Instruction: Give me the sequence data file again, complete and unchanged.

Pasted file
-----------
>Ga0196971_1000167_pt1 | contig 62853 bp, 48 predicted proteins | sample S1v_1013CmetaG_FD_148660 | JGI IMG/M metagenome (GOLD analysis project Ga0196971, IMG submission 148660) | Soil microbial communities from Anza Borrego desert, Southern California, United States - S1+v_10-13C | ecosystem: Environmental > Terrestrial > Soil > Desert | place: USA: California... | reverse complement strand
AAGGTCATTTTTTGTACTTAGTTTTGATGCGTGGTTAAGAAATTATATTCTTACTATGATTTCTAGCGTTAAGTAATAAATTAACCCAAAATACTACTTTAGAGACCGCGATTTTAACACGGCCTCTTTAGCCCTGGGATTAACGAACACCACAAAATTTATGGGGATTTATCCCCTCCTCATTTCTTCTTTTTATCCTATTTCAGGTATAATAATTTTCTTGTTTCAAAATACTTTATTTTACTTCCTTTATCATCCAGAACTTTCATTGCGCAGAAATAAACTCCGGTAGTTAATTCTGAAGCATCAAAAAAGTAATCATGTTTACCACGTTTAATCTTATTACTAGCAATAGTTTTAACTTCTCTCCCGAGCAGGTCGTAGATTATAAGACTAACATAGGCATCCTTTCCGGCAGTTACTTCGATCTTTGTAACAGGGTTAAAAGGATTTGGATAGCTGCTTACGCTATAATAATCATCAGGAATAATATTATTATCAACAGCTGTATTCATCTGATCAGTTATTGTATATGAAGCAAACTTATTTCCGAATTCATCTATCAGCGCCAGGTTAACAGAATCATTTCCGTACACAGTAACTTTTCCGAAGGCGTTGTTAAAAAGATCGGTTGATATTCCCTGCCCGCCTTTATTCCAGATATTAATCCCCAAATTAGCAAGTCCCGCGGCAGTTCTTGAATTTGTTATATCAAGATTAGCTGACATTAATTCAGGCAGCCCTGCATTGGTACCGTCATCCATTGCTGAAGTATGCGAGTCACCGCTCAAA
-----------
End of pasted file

>Ga0196971_1000167_pt1 | contig 62853 bp, 48 predicted proteins | sample S1v_1013CmetaG_FD_148660 | JGI IMG/M metagenome (GOLD analysis project Ga0196971, IMG submission 148660) | Soil microbial communities from Anza Borrego desert, Southern California, United States - S1+v_10-13C | ecosystem: Environmental > Terrestrial > Soil > Desert | place: USA: California... | reverse complement strand
AAGGTCATTTTTTGTACTTAGTTTTGATGCGTGGTTAAGAAATTATATTCTTACTATGATTTCTAGCGTTAAGTAATAAATTAACCCAAAATACTACTTTAGAGACCGCGATTTTAACACGGCCTCTTTAGCCCTGGGATTAACGAACACCACAAAATTTATGGGGATTTATCCCCTCCTCATTTCTTCTTTTTATCCTATTTCAGGTATAATAATTTTCTTGTTTCAAAATACTTTATTTTACTTCCTTTATCATCCAGAACTTTCATTGCGCAGAAATAAACTCCGGTAGTTAATTCTGAAGCATCAAAAAAGTAATCATGTTTACCACGTTTAATCTTATTACTAGCAATAGTTTTAACTTCTCTCCCGAGCAGGTCGTAGATTATAAGACTAACATAGGCATCCTTTCCGGCAGTTACTTCGATCTTTGTAACAGGGTTAAAAGGATTTGGATAGCTGCTTACGCTATAATAATCATCAGGAATAATATTATTATCAACAGCTGTATTCATCTGATCAGTTATTGTATATGAAGCAAACTTATTTCCGAATTCATCTATCAGCGCCAGGTTAACAGAATCATTTCCGTACACAGTAACTTTTCCGAAGGCGTTGTTAAAAAGATCGGTTGATATTCCCTGCCCGCCTTTATTCCAGATATTAATCCCCAAATTAGCAAGTCCCGCGGCAGTTCTTGAATTTGTTATATCAAGATTAGCTGACATTAATTCAGGCAGCCCTGCATTGGTACCGTCATCCATTGCTGAAGTATGCGAGTCACCGCTCAAA